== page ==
Alex Young – Innate

Meet Alex Young, founder of Innate – which is it’s working title – a mobile experience designed to help young people increase their self-awareness and deal with stress.

We recently sat down with Alex to hear more about his entrepreneurial journey.

Where did you get the idea for your business?

I’ve run startups before as well as working in a few different industries, but my heart is in the startup space. I’m very much enthused by the great challenge to do something that you couldn’t do in a corporation. It’s about achieving something great with a small number of people that can really change the world.
I had caught up with my best friend and he was challenging me to do something purpose driven, not revenue based. I can do something that makes money but what’s really hard is to create something that really benefits humanity. I asked myself, what do I have that I can really use to drive this? I thought mental health, I had worked for Medibank so I had an understanding of the health care system and trends, and mental health was a big one. One in five people will suffer a mental illness within their life, and that usually presents in young people. It’s the transition from school to uni, child to an adult, so you’re being pummelled from all directions. At that age, you don’t often learn ways to deal with these types of stresses, and you can end up just doing what your friends do. Ways to cope could be alcohol, drug use or isolating yourself, and unfortunately, this typically becomes a behavior you carry through your life.
I’ve experienced corporate burnout, which I saw a psychologist about and they told me about Cognitive Behavioural Therapy (CBT). CBT helps you control your thoughts and feelings to then manage behaviours. When you’re working on a startup, it’s something you think about daytime, night time –  you just never stop. This kind of stress was a prevalent issue around me. I wanted to leverage my twenty years worth of digital experience as well as utilising gaming and CBT for the next generation of young people. It’s aimed at people at high school or uni age and older, it’s entertainment but it’s teaching you something.
What lessons have you learned on your business journey?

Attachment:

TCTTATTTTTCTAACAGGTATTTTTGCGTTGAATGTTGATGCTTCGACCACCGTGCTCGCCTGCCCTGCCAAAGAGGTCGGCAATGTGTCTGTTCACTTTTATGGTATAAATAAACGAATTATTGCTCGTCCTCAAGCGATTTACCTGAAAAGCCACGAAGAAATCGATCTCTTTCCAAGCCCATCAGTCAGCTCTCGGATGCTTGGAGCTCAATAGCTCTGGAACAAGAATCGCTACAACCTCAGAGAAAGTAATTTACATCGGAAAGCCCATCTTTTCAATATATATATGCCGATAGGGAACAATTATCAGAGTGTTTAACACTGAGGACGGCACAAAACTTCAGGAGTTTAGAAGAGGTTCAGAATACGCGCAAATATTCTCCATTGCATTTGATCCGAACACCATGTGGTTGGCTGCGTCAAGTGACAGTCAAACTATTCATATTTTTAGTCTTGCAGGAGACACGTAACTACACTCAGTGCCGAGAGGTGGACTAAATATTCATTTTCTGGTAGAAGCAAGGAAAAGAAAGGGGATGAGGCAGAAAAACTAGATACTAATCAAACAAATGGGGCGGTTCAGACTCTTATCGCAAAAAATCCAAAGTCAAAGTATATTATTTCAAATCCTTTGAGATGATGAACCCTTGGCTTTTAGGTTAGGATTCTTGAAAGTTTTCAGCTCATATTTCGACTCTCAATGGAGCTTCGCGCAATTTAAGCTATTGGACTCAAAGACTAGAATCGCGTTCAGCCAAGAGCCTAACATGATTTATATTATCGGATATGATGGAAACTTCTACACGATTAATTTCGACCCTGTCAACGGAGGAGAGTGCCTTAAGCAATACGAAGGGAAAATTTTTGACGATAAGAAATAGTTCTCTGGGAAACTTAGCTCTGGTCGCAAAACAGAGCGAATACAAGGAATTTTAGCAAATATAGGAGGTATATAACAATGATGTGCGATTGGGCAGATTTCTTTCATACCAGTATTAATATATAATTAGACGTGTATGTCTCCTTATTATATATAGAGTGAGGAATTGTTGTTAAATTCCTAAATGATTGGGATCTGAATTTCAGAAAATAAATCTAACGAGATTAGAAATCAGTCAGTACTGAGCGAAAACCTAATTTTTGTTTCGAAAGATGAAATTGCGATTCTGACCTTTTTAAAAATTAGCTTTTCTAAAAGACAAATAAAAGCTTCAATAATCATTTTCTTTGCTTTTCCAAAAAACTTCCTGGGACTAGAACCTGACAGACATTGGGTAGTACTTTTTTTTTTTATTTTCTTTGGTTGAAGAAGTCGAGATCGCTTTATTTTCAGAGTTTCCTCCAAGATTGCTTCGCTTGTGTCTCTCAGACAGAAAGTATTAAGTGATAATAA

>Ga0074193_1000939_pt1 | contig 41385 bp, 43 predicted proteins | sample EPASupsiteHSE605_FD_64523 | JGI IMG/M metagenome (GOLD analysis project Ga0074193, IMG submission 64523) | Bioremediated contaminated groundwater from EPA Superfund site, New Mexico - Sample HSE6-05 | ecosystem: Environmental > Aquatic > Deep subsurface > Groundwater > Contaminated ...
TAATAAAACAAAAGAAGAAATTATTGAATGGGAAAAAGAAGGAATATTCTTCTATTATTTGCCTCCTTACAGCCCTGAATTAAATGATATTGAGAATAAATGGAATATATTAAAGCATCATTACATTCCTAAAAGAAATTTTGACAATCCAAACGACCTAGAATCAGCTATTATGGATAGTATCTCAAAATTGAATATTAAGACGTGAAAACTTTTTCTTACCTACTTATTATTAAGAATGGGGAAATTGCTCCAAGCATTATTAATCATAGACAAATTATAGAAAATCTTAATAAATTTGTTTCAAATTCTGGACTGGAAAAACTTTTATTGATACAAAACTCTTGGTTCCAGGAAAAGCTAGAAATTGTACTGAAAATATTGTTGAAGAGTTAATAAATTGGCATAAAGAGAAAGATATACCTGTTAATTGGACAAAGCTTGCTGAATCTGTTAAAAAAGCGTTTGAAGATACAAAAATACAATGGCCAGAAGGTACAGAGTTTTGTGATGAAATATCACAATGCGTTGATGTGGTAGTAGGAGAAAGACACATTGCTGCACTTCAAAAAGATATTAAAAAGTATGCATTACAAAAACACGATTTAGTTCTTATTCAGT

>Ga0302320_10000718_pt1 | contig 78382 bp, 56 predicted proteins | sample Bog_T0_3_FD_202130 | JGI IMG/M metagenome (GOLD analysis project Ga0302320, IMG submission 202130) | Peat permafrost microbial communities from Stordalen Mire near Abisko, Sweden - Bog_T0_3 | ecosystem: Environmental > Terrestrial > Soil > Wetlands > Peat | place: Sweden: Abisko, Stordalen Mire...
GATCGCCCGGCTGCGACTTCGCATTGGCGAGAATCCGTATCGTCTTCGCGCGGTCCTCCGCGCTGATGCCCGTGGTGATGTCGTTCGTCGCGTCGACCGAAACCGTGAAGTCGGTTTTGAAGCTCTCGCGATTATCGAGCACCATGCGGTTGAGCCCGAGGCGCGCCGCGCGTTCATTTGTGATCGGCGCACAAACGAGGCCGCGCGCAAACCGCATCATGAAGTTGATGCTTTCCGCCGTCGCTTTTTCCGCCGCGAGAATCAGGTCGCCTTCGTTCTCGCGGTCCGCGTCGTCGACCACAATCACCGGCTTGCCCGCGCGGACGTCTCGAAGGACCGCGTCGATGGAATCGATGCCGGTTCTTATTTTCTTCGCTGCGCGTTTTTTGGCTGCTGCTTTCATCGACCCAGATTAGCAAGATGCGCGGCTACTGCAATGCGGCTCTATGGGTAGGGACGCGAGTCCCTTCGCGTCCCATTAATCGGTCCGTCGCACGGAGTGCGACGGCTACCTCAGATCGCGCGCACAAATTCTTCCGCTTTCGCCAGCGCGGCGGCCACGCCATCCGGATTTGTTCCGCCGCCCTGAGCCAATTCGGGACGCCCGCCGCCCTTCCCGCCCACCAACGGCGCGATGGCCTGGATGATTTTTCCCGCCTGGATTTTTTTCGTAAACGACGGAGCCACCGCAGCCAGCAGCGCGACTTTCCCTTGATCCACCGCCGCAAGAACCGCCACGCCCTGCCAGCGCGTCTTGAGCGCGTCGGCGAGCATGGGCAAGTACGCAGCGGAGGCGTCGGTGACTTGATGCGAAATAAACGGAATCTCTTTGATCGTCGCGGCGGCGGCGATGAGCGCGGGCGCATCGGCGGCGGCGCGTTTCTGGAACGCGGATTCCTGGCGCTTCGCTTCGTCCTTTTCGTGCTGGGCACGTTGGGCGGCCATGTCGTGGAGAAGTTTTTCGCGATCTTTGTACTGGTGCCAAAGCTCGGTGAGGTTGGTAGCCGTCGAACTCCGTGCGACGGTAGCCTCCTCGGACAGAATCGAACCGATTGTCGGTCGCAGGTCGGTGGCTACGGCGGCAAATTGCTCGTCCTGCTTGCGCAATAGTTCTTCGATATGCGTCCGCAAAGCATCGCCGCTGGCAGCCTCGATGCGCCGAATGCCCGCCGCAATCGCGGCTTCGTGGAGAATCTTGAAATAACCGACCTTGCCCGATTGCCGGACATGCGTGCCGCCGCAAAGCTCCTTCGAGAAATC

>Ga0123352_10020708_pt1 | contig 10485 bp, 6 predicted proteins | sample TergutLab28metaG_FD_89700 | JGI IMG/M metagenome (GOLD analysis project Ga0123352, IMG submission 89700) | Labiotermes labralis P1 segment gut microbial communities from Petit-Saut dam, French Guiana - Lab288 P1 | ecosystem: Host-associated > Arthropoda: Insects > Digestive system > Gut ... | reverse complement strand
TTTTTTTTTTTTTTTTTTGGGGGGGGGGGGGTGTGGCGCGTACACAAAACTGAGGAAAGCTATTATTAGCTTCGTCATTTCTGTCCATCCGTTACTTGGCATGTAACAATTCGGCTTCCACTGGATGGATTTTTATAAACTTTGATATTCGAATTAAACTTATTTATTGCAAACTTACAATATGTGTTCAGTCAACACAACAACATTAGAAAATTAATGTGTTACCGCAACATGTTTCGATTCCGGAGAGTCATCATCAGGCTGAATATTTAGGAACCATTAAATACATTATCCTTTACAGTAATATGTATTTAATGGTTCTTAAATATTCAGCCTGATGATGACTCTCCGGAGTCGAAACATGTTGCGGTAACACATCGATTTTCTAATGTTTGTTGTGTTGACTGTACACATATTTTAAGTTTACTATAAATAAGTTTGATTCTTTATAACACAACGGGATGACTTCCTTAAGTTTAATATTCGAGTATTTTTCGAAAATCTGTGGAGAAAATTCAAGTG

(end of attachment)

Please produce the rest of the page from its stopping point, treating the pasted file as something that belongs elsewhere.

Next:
The thing that has been reinforced is the value of other people’s input. Open sharing is beneficial, that means accepting input from others. Although this is not my first startup, I entered this with the view that I don’t know everything. I want to expand my thinking, the older you get the more set in your ways you become. It’s important to start connecting and mixing and with people that challenge your thinking. I’m also recognising more of what I can offer to others.
How important is it to have a business mentor?
It’s critical. Absolutely. It’s like having a compass or a spirit guide – whatever you want to call it. I’m a sole founder but now we have a team. The value of getting guidance from ‘oldies’ and people who have been there and done it, I’ve found to be so amazingly beneficial. Having a mentor is a sounding board to say this is what’s happening, they are someone that you can open your heart to and they help you to consider this or that.
I’ve had two core mentors over a decade, and they will tear my ideas to shreds, but always with my best interests in mind.
You now actually act as a mentor yourself, how has being on the other side of that experience been for you?
I love it, when you talk to other people you learn more about yourself. I’ve been mentoring an amazing young guy, he’s had a challenging childhood and is passionate about improving the lives of other young people. We’re in the process of taking where he’s at and building a platform for his idea.
What are your top 3 tips for starting a business?
  1. Surround yourself with advisors you can trust and actually listen. When you start you can be so confident in yourself that you’ll say thanks but no thanks. The hardest thing is to take advice, accept it and really listen to it. You need to balance out that advice and be flexible.
  2. Have support around you. You need the support of your friends and family, starting a business can be lonely and tough, there’s a lot of good times but there will also be bad times. You need emotional support. I remember in my previous startup when we were putting absolutely everything into the business, we were basically eating two-minute noodles breakfast, lunch, and dinner. I’d have friends come and buy me lunch, which was amazing, but it’s not even about that – it’s just having people who are present.
  3. Accept your vulnerability. It’s your belief that drives your business forward, and with that comes a public presence – you’re exposed. You must have the readiness and acceptance that you need to acknowledge and grasp that visibility.
How would you describe your life as an entrepreneur in 3 words?
Failure, relentless, belief.
Who are five people dead or alive you would love to have dinner with?
Jonah Nader  – he wrote ‘How to Lose Friends and Infuriate People’. I read that when I was fresh out of uni, it helped me with my thinking about how to grow my network. I did a lot of telecom work so I learned how to speak to people. Any time I would travel I would intentionally look up people in that city to connect with, eventually, I built up a Rolodex of amazing contacts from around the world.
What is a saying you live by?
‘If you don’t take a risk you don’t have a chance.’ I use that to force myself to overcome fear.
What has been the best part of your Activator journey so far?
It has accelerated me, the urgency of the weekly check-ins has a big kick up the bum. The Activator team have expectations we have to meet, and it’s allowed us to see who in our team is really onboard and to speed up everything we do.